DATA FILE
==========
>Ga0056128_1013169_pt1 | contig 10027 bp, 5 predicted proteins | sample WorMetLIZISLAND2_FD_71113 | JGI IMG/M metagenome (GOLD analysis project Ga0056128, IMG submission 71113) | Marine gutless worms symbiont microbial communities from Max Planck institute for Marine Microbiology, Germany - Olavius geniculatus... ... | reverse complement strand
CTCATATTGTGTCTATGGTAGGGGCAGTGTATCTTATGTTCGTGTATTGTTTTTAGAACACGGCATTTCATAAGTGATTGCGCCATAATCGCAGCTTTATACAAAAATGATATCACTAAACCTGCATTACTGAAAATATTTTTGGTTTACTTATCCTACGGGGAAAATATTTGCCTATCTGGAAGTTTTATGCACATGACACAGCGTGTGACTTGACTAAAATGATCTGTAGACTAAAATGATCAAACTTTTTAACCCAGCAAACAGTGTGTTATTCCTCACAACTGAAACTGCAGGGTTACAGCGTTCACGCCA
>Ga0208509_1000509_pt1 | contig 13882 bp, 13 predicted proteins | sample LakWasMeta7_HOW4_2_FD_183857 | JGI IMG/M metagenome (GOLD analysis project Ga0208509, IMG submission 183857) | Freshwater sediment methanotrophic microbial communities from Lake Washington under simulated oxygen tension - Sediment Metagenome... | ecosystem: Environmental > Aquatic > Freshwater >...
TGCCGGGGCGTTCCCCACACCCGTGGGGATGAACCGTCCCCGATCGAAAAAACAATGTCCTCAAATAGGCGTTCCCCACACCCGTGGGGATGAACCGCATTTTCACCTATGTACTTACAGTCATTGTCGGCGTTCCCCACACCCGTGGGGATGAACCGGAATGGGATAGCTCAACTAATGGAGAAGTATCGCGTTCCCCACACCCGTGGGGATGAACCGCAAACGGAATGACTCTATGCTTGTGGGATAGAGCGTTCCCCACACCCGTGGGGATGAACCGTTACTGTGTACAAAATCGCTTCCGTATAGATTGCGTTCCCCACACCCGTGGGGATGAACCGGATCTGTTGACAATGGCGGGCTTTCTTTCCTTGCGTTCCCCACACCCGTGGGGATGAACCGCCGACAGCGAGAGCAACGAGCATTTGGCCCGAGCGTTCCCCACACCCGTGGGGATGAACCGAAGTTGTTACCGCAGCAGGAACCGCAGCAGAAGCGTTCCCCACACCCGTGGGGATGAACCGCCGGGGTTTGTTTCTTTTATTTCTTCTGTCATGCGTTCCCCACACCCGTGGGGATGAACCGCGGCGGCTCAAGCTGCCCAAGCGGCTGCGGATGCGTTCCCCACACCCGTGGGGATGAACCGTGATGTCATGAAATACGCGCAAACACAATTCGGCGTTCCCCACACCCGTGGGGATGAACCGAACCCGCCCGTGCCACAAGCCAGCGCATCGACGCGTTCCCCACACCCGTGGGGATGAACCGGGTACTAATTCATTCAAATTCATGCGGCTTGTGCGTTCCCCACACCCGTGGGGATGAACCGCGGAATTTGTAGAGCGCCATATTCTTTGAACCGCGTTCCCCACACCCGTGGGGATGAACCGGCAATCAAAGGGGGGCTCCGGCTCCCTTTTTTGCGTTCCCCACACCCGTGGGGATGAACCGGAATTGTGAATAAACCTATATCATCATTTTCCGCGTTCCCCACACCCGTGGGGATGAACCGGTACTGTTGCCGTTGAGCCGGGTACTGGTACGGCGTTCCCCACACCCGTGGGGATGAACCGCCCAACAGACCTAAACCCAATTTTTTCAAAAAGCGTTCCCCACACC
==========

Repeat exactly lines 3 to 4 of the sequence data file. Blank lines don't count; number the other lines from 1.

>Ga0208509_1000509_pt1 | contig 13882 bp, 13 predicted proteins | sample LakWasMeta7_HOW4_2_FD_183857 | JGI IMG/M metagenome (GOLD analysis project Ga0208509, IMG submission 183857) | Freshwater sediment methanotrophic microbial communities from Lake Washington under simulated oxygen tension - Sediment Metagenome... | ecosystem: Environmental > Aquatic > Freshwater >...
TGCCGGGGCGTTCCCCACACCCGTGGGGATGAACCGTCCCCGATCGAAAAAACAATGTCCTCAAATAGGCGTTCCCCACACCCGTGGGGATGAACCGCATTTTCACCTATGTACTTACAGTCATTGTCGGCGTTCCCCACACCCGTGGGGATGAACCGGAATGGGATAGCTCAACTAATGGAGAAGTATCGCGTTCCCCACACCCGTGGGGATGAACCGCAAACGGAATGACTCTATGCTTGTGGGATAGAGCGTTCCCCACACCCGTGGGGATGAACCGTTACTGTGTACAAAATCGCTTCCGTATAGATTGCGTTCCCCACACCCGTGGGGATGAACCGGATCTGTTGACAATGGCGGGCTTTCTTTCCTTGCGTTCCCCACACCCGTGGGGATGAACCGCCGACAGCGAGAGCAACGAGCATTTGGCCCGAGCGTTCCCCACACCCGTGGGGATGAACCGAAGTTGTTACCGCAGCAGGAACCGCAGCAGAAGCGTTCCCCACACCCGTGGGGATGAACCGCCGGGGTTTGTTTCTTTTATTTCTTCTGTCATGCGTTCCCCACACCCGTGGGGATGAACCGCGGCGGCTCAAGCTGCCCAAGCGGCTGCGGATGCGTTCCCCACACCCGTGGGGATGAACCGTGATGTCATGAAATACGCGCAAACACAATTCGGCGTTCCCCACACCCGTGGGGATGAACCGAACCCGCCCGTGCCACAAGCCAGCGCATCGACGCGTTCCCCACACCCGTGGGGATGAACCGGGTACTAATTCATTCAAATTCATGCGGCTTGTGCGTTCCCCACACCCGTGGGGATGAACCGCGGAATTTGTAGAGCGCCATATTCTTTGAACCGCGTTCCCCACACCCGTGGGGATGAACCGGCAATCAAAGGGGGGCTCCGGCTCCCTTTTTTGCGTTCCCCACACCCGTGGGGATGAACCGGAATTGTGAATAAACCTATATCATCATTTTCCGCGTTCCCCACACCCGTGGGGATGAACCGGTACTGTTGCCGTTGAGCCGGGTACTGGTACGGCGTTCCCCACACCCGTGGGGATGAACCGCCCAACAGACCTAAACCCAATTTTTTCAAAAAGCGTTCCCCACACC